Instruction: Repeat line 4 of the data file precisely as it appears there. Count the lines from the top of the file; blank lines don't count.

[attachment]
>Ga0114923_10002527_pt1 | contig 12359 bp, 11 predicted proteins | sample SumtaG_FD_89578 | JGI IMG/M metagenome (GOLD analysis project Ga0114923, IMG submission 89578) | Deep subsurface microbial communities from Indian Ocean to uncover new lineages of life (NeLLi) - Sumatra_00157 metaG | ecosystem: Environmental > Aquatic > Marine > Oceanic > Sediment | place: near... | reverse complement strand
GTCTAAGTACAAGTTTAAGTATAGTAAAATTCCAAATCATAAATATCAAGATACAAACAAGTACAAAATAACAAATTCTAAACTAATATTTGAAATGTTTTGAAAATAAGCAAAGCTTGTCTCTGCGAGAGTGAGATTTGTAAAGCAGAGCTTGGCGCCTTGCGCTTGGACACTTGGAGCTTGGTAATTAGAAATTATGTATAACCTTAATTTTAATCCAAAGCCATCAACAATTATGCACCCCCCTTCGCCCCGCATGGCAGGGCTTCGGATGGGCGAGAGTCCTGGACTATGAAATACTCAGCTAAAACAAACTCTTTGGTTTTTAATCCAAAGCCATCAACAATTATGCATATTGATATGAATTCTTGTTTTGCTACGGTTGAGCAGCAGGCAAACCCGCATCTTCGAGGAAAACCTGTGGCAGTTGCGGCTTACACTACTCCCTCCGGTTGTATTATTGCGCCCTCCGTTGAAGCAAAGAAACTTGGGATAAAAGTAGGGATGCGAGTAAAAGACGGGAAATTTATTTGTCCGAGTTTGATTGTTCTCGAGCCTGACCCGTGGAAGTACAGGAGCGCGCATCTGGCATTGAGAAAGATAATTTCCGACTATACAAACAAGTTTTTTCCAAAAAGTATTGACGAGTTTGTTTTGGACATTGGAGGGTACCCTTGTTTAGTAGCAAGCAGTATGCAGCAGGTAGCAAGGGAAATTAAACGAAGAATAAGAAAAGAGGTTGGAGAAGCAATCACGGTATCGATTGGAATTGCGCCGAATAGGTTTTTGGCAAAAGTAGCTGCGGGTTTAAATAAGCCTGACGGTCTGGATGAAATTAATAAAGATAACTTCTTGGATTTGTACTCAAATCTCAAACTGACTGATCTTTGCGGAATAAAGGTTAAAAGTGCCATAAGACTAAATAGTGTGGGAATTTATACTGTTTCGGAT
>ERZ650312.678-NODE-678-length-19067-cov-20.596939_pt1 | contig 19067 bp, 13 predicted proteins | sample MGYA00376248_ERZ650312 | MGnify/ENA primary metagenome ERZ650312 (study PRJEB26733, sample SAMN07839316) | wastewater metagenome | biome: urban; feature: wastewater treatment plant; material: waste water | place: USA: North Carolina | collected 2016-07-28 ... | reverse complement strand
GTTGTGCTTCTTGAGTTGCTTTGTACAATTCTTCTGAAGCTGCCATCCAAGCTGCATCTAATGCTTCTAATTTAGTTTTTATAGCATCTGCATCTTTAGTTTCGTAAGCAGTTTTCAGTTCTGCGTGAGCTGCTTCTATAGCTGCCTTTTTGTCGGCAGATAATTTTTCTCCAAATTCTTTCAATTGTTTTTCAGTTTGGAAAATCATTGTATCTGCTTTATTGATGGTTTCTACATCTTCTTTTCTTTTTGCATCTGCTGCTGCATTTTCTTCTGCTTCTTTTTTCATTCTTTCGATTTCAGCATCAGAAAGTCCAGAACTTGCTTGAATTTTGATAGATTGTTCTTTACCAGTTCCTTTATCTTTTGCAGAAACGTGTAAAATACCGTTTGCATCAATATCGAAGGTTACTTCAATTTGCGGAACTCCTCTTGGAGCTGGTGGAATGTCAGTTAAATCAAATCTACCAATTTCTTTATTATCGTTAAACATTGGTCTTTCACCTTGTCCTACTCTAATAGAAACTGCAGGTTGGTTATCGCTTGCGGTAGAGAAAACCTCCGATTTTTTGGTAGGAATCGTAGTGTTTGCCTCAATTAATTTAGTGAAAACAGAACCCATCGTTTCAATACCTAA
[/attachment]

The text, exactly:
GTTGTGCTTCTTGAGTTGCTTTGTACAATTCTTCTGAAGCTGCCATCCAAGCTGCATCTAATGCTTCTAATTTAGTTTTTATAGCATCTGCATCTTTAGTTTCGTAAGCAGTTTTCAGTTCTGCGTGAGCTGCTTCTATAGCTGCCTTTTTGTCGGCAGATAATTTTTCTCCAAATTCTTTCAATTGTTTTTCAGTTTGGAAAATCATTGTATCTGCTTTATTGATGGTTTCTACATCTTCTTTTCTTTTTGCATCTGCTGCTGCATTTTCTTCTGCTTCTTTTTTCATTCTTTCGATTTCAGCATCAGAAAGTCCAGAACTTGCTTGAATTTTGATAGATTGTTCTTTACCAGTTCCTTTATCTTTTGCAGAAACGTGTAAAATACCGTTTGCATCAATATCGAAGGTTACTTCAATTTGCGGAACTCCTCTTGGAGCTGGTGGAATGTCAGTTAAATCAAATCTACCAATTTCTTTATTATCGTTAAACATTGGTCTTTCACCTTGTCCTACTCTAATAGAAACTGCAGGTTGGTTATCGCTTGCGGTAGAGAAAACCTCCGATTTTTTGGTAGGAATCGTAGTGTTTGCCTCAATTAATTTAGTGAAAACAGAACCCATCGTTTCAATACCTAA